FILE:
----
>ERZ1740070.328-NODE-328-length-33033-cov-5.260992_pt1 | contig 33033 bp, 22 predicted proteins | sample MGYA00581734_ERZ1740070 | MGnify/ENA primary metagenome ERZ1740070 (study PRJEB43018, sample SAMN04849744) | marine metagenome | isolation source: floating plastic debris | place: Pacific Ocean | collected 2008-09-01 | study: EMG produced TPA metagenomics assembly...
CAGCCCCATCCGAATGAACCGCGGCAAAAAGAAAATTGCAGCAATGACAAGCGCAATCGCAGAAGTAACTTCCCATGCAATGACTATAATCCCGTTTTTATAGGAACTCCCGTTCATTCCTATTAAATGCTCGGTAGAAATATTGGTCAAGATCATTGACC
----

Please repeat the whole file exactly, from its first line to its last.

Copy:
>ERZ1740070.328-NODE-328-length-33033-cov-5.260992_pt1 | contig 33033 bp, 22 predicted proteins | sample MGYA00581734_ERZ1740070 | MGnify/ENA primary metagenome ERZ1740070 (study PRJEB43018, sample SAMN04849744) | marine metagenome | isolation source: floating plastic debris | place: Pacific Ocean | collected 2008-09-01 | study: EMG produced TPA metagenomics assembly...
CAGCCCCATCCGAATGAACCGCGGCAAAAAGAAAATTGCAGCAATGACAAGCGCAATCGCAGAAGTAACTTCCCATGCAATGACTATAATCCCGTTTTTATAGGAACTCCCGTTCATTCCTATTAAATGCTCGGTAGAAATATTGGTCAAGATCATTGACC